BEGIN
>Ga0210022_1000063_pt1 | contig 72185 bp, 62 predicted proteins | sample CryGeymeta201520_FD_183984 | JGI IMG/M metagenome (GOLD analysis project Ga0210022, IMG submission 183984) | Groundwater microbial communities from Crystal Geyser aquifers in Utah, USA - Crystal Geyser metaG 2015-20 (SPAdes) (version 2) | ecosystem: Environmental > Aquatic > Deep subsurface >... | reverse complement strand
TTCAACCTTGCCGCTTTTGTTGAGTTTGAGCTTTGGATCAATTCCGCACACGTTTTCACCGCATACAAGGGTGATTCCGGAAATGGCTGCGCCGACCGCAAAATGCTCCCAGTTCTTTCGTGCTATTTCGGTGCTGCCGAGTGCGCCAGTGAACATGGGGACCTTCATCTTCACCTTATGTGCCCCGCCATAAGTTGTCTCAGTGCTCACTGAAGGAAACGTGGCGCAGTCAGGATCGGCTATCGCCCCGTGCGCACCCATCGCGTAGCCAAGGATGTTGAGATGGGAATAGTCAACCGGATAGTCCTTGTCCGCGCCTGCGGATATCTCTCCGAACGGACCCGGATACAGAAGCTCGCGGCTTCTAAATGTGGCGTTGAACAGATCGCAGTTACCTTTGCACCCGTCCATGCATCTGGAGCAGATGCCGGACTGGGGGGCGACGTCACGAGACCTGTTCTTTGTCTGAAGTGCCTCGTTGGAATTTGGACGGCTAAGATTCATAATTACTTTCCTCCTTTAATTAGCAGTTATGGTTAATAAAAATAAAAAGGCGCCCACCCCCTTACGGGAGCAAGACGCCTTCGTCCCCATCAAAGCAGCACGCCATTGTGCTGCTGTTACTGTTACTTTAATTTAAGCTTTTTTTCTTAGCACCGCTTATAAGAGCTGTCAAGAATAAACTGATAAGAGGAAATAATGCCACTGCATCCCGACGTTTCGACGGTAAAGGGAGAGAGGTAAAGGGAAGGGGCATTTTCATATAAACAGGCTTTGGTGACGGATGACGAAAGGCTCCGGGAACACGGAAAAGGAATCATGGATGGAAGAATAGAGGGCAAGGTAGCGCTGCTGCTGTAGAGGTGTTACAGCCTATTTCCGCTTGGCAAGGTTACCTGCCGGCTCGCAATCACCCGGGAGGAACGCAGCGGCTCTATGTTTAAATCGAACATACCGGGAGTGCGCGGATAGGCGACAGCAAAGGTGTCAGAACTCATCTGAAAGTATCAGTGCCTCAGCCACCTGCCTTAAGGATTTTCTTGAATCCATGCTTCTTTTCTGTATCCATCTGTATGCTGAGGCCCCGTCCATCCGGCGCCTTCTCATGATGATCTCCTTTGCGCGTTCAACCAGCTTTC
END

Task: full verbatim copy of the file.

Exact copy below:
>Ga0210022_1000063_pt1 | contig 72185 bp, 62 predicted proteins | sample CryGeymeta201520_FD_183984 | JGI IMG/M metagenome (GOLD analysis project Ga0210022, IMG submission 183984) | Groundwater microbial communities from Crystal Geyser aquifers in Utah, USA - Crystal Geyser metaG 2015-20 (SPAdes) (version 2) | ecosystem: Environmental > Aquatic > Deep subsurface >... | reverse complement strand
TTCAACCTTGCCGCTTTTGTTGAGTTTGAGCTTTGGATCAATTCCGCACACGTTTTCACCGCATACAAGGGTGATTCCGGAAATGGCTGCGCCGACCGCAAAATGCTCCCAGTTCTTTCGTGCTATTTCGGTGCTGCCGAGTGCGCCAGTGAACATGGGGACCTTCATCTTCACCTTATGTGCCCCGCCATAAGTTGTCTCAGTGCTCACTGAAGGAAACGTGGCGCAGTCAGGATCGGCTATCGCCCCGTGCGCACCCATCGCGTAGCCAAGGATGTTGAGATGGGAATAGTCAACCGGATAGTCCTTGTCCGCGCCTGCGGATATCTCTCCGAACGGACCCGGATACAGAAGCTCGCGGCTTCTAAATGTGGCGTTGAACAGATCGCAGTTACCTTTGCACCCGTCCATGCATCTGGAGCAGATGCCGGACTGGGGGGCGACGTCACGAGACCTGTTCTTTGTCTGAAGTGCCTCGTTGGAATTTGGACGGCTAAGATTCATAATTACTTTCCTCCTTTAATTAGCAGTTATGGTTAATAAAAATAAAAAGGCGCCCACCCCCTTACGGGAGCAAGACGCCTTCGTCCCCATCAAAGCAGCACGCCATTGTGCTGCTGTTACTGTTACTTTAATTTAAGCTTTTTTTCTTAGCACCGCTTATAAGAGCTGTCAAGAATAAACTGATAAGAGGAAATAATGCCACTGCATCCCGACGTTTCGACGGTAAAGGGAGAGAGGTAAAGGGAAGGGGCATTTTCATATAAACAGGCTTTGGTGACGGATGACGAAAGGCTCCGGGAACACGGAAAAGGAATCATGGATGGAAGAATAGAGGGCAAGGTAGCGCTGCTGCTGTAGAGGTGTTACAGCCTATTTCCGCTTGGCAAGGTTACCTGCCGGCTCGCAATCACCCGGGAGGAACGCAGCGGCTCTATGTTTAAATCGAACATACCGGGAGTGCGCGGATAGGCGACAGCAAAGGTGTCAGAACTCATCTGAAAGTATCAGTGCCTCAGCCACCTGCCTTAAGGATTTTCTTGAATCCATGCTTCTTTTCTGTATCCATCTGTATGCTGAGGCCCCGTCCATCCGGCGCCTTCTCATGATGATCTCCTTTGCGCGTTCAACCAGCTTTC